For darkness restores what light cannot repair.
Joseph Brodsky, born on this day in 1940, was arrested at age twenty-three and sentenced to five years on a prison farm for “having a worldview damaging to the state, decadence and modernism, failure to finish school, and social parasitism … except for the writing of awful poems.
Judge: And what is your profession in general?
Judge: Who recognized you as a poet? Who listed you in the ranks of poets?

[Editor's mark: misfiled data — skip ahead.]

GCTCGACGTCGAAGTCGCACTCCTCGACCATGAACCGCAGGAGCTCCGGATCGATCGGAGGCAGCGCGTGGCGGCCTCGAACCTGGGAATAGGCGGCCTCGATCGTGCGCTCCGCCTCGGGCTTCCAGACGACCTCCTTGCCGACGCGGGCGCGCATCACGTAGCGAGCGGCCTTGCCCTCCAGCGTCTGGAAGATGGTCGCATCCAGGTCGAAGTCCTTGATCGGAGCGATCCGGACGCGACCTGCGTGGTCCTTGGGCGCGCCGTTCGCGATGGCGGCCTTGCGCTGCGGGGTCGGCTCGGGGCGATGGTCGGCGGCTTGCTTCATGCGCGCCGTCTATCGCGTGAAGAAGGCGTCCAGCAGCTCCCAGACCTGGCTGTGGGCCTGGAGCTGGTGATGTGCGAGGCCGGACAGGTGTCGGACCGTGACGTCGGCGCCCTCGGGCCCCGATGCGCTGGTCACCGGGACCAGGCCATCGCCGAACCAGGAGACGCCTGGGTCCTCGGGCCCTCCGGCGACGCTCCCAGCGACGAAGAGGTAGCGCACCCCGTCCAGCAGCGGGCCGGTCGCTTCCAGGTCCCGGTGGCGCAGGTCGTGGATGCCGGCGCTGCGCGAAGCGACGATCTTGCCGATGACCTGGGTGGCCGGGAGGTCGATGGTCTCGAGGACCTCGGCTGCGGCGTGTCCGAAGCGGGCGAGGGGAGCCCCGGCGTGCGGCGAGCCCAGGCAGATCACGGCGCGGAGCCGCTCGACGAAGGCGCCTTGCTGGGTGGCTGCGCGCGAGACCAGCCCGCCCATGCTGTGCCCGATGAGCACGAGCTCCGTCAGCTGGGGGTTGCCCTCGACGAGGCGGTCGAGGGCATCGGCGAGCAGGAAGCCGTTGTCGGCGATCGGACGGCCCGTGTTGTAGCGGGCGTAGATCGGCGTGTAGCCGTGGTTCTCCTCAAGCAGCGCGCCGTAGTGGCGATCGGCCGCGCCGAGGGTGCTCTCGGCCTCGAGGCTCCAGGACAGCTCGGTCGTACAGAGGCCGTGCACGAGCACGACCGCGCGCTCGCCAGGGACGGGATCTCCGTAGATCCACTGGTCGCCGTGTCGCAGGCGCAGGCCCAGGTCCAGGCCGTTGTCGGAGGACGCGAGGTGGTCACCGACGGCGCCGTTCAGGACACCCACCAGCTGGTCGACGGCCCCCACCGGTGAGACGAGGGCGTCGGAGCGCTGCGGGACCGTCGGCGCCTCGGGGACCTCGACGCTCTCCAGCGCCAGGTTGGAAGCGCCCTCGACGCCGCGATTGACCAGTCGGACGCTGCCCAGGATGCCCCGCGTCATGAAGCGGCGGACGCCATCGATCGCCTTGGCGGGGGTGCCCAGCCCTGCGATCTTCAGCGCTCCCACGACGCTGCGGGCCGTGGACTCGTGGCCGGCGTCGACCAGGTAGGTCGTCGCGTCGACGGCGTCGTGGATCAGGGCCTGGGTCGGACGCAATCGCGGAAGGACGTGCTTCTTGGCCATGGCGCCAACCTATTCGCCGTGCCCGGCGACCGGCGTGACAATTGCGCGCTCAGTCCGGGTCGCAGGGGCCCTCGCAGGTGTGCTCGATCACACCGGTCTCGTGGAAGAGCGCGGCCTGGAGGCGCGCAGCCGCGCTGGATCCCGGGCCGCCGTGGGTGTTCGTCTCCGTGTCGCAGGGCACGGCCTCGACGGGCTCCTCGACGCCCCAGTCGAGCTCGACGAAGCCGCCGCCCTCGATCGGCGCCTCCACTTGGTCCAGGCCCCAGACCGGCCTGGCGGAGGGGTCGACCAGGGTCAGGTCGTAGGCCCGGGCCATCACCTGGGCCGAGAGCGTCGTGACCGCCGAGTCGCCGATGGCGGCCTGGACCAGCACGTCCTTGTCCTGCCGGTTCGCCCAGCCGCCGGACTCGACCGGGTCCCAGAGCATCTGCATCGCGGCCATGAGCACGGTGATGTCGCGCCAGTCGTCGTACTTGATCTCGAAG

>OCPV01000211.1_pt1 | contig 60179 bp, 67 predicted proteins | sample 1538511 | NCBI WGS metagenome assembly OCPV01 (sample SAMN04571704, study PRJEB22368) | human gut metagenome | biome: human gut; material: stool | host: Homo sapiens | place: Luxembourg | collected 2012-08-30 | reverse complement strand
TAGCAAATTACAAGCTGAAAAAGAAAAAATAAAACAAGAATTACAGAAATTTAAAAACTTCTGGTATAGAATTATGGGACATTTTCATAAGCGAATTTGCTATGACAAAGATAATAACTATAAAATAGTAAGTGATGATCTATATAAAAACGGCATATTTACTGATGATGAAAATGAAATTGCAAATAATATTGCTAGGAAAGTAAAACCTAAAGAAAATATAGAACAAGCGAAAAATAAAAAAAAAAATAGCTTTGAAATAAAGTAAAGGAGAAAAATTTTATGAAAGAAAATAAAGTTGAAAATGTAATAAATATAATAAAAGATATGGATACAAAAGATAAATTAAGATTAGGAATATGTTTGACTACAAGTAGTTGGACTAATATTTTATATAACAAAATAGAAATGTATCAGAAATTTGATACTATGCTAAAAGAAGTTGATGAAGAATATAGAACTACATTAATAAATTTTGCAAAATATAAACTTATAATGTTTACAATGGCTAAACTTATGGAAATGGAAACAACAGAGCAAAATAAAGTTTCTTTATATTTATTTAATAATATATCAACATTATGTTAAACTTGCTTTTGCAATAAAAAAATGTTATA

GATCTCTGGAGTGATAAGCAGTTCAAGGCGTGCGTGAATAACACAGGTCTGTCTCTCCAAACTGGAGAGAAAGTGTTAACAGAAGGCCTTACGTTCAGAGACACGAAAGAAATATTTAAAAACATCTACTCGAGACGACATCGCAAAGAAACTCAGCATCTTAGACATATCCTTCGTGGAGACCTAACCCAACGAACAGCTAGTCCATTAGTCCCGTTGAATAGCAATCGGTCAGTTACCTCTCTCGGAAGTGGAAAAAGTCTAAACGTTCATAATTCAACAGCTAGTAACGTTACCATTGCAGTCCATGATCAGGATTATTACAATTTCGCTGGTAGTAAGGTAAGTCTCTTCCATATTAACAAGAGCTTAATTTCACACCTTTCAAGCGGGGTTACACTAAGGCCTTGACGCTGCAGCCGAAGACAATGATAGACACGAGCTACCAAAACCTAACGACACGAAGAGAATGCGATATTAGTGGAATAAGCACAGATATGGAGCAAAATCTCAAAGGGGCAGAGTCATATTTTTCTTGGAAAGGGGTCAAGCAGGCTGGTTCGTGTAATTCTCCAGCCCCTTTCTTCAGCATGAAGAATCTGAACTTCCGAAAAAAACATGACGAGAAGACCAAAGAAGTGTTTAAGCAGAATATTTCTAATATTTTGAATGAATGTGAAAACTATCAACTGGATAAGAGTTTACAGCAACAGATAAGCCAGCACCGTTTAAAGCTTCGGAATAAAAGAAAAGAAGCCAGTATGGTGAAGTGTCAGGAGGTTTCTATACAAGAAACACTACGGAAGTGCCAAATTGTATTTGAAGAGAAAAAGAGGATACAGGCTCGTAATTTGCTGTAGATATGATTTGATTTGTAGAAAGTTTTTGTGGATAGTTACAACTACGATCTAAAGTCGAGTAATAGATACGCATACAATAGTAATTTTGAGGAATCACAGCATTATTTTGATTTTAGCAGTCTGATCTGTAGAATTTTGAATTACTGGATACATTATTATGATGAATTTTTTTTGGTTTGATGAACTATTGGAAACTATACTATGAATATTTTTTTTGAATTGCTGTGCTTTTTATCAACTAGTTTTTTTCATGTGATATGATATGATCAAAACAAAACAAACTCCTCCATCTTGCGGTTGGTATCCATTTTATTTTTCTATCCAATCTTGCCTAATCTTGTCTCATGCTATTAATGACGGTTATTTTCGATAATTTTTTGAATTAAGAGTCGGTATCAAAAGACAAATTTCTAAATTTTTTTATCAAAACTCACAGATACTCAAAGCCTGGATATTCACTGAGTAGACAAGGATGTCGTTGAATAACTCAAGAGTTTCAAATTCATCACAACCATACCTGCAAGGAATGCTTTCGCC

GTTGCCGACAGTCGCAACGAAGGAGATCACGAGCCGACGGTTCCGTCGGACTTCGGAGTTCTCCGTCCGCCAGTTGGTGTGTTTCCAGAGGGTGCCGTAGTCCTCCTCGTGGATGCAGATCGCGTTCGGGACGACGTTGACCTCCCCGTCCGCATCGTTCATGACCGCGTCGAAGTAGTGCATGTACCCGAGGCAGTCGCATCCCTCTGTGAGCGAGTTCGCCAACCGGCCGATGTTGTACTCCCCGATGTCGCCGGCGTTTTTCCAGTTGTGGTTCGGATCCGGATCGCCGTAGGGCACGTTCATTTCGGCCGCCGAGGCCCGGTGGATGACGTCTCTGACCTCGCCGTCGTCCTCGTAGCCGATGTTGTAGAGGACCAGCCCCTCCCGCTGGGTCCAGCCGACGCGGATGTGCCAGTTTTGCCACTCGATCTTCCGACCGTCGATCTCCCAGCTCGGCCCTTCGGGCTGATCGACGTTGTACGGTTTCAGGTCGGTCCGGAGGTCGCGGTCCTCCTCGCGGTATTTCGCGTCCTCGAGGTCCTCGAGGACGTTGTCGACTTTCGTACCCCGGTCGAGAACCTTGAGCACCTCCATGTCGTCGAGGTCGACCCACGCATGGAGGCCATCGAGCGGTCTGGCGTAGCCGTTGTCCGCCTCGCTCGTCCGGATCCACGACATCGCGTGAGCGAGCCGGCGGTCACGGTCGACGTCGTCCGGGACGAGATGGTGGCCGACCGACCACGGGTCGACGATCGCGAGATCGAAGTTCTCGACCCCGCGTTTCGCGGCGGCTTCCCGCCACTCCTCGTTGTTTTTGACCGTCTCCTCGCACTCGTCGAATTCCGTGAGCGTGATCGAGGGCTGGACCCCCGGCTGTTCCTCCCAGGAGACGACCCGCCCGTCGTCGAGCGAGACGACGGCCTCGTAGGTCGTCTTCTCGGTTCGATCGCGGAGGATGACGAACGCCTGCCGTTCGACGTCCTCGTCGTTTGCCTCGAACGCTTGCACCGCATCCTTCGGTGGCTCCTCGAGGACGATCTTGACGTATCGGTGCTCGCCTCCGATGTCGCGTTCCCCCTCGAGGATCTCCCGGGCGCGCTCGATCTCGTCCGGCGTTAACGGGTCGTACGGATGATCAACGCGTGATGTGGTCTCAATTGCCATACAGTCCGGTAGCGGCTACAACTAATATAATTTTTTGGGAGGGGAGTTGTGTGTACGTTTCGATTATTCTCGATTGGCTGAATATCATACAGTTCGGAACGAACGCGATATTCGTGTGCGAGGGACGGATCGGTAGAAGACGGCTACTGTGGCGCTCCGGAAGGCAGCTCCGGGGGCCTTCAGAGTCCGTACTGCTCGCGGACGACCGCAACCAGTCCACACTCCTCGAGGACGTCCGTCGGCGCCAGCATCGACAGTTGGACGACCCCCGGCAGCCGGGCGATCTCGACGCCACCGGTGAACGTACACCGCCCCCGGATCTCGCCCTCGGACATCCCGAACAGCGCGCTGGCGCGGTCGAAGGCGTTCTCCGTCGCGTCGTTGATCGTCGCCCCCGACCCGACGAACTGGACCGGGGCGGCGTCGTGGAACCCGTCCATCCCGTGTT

Accused: No one. Who listed me in the ranks of humanity?
—from a transcript of the trial of Joseph Brodsky, taken down in shorthand by a Soviet journalist and sent to the Western press.
“Since the stern art of poetry calls for words, I, morose,
deaf, and balding ambassador of a more or less
insignificant nation that’s stuck in this super
power, wishing to spare my old brain,
put on clothes – all by myself – and head for the main
street: for the evening paper.”
From “The End of a Beautiful Era,” (Leningrad 1969)